Three years ago, I moved to New York from the Midwest, where I grew up and went to school.

Why did I move? As a habitual collector of advice, one of the most consistent pieces I’ve always gotten is that living in a major media city and having upward mobility are two important factors in career advancement.

The open jobs in New York and San Francisco made that clear. But I knew that even though I could make it work in the big city for a few years, I didn’t want to live there for a long time.

Now that I’m preparing to move to a smaller city, I’m questioning the assumptions I originally had. Media startups and other companies are increasingly moving toward remote-friendly work, a positive step that affords opportunities to smart and talented people who can't or won't move to large cities.

As more companies adapt to family- and lifestyle-friendly remote work policies, there’s the matter of figuring out what working from home looks like. Here are some ways to start having those conversations:

Set up automatic work processes. Even if your team is small, it’s beneficial to establish processes as early as possible — otherwise a lot of time will be spent asking, “How do I do x or y?” That style of working requires all team members to be on the clock at exactly the same time and requires them to answer each other’s questions.

One of the best things I learned at Vox was from Lauren Rabaino, a product director who created a system of process documentation over time and implemented ongoing maintenance as part of those teams’ roadmaps. Each team got to set its own best practices, consult with each other to see if they worked and then put them into place.

Well-written documentation doesn’t require much explaining, and it’s easy to see processes after the first few times those questions have been asked. Standard questions like, “How can I get a new user set up on a list of these needed accounts?” can be documented for internal teams, readers and freelancers so they don't have to be answered multiple times.

Question the way our teams work. What times do you work best? For a long time, I started falling asleep at 3 p.m. and had to get a large coffee that would give me jitters the rest of the day. I still never felt like I’d gotten enough done by that time each day. By paying attention to my energy and creativity levels, I realized that I was was consistently starting my days with the things that sapped my ample time and energy.

I'm generally shy in large groups, so meetings with a lot of attendees drain my energy because of the additional preparation work required. For that, I began setting aside an additional thirty minutes before meetings for prep time and limited meeting requests to two a day in the afternoon.

Each teammate might benefit from paying attention to how they work for a few days — how many hours are they working, and what are they getting done? Are there certain times they’re context-switching the most? What can be done to smooth that out so people can focus on one thing at a time? Does everyone work well within the general work hours or is anyone having trouble getting work done during certain times of day? Talking through working processes is helpful, especially with remote folks who might have thought more about what works for them with their own work-from-home routines.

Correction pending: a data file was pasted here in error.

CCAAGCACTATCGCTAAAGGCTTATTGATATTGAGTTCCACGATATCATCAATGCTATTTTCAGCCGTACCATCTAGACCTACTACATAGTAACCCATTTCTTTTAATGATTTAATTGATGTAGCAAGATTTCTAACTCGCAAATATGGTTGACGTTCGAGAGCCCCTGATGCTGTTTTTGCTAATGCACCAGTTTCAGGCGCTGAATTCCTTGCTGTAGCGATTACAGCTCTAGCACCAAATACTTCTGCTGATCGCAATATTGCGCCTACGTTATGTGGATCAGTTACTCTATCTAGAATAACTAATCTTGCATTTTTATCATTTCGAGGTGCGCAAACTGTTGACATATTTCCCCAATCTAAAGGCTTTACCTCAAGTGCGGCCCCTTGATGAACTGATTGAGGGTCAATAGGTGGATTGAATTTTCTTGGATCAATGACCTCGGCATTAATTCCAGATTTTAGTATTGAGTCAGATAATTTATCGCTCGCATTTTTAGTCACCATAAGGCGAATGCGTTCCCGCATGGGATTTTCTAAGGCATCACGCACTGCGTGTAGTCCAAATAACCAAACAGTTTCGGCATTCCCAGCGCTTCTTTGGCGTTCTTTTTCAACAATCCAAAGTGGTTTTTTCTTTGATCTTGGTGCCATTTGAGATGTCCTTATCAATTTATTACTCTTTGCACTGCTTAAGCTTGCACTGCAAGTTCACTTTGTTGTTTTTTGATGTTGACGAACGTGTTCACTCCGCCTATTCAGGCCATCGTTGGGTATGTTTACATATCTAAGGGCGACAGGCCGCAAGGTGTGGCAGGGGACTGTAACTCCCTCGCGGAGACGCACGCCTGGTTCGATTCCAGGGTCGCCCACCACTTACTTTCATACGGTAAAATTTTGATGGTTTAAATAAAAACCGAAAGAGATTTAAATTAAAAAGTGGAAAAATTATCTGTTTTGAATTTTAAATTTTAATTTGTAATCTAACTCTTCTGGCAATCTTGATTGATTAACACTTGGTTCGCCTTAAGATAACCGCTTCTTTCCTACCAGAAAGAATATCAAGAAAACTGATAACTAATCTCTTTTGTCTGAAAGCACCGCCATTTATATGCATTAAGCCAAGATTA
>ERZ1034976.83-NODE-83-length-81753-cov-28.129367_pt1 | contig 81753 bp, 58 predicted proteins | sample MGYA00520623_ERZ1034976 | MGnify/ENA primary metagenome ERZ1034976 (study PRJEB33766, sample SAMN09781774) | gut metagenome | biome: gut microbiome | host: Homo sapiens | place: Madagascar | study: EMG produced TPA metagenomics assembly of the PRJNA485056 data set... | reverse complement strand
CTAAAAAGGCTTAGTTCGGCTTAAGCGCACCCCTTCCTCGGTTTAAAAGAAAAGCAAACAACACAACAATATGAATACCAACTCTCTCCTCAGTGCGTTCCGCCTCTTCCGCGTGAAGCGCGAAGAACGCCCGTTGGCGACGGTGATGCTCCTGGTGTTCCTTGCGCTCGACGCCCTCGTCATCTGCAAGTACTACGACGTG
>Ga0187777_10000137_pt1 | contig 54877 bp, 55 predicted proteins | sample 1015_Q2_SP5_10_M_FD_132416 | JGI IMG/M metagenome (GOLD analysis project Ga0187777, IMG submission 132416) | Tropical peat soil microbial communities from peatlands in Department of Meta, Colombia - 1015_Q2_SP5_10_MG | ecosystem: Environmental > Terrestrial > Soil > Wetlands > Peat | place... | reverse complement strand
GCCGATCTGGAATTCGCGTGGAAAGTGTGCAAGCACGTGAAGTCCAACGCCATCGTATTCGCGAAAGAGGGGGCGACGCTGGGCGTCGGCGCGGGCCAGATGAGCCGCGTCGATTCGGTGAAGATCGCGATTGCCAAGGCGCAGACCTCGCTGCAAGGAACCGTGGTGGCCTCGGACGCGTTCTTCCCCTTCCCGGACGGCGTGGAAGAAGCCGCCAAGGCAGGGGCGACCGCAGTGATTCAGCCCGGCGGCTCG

Find ways to connect and see each other. It’s hard to stay connected with people you may end up working asynchronously with, and there’s another balance to figure out with different timezones. But one of the advantages is that there will be things that will and won’t work for each team and it’s a matter of experimenting with workflows rather than adhering to outdated structures. Instead of scheduling conference calls, switch to Skype or Google Hangout video calls during meetings so it’s easier to pick up on social cues and talk with each other. Encourage people to talk out loud about their thoughts in chat so others can learn from their thought processes and making it easier for people to respond to their ideas.

As much as it seems like a cultural change, there are lots of informal things that other teams do to stay connected with each other in person, like weekly happy hours, professional development events, book clubs or group games. For most in-person bonding experiences, there’s usually a remote equivalent waiting to happen.

Recognize the real importance of different working styles. It’s exciting to see so many companies whose work is mainly online start to move towards remote-friendly work because it benefits people with different aptitudes and working styles. When we talk about the importance of diversity, we often don’t go past recruiting and employing immensely talented people from different personal and professional backgrounds, which is only the first step. It then becomes the responsibility of managers to help cultivate a supportive environment where people of diverse working styles and perspectives can succeed.

Being able to work slightly earlier hours and get off in the early afternoon to pick up kids from school is important. Being able to go to doctor’s appointments during the day is important. Having the option to work from home because an office may be too loud, far away, overwhelming, draining or unproductive is important. Being able to work from an office and see co-workers when you feel ready for it is also important. Being able to move away from a major media hub city and still have opportunities to advance in the company is a really good way to retain talented, happy people who can grow with their roles. Feeling like there are multiple ways to contribute to the conversation without physically being in the same room is important and worthwhile to figure out. It’s up to the team to make it a priority to support each other, no matter where everyone works from.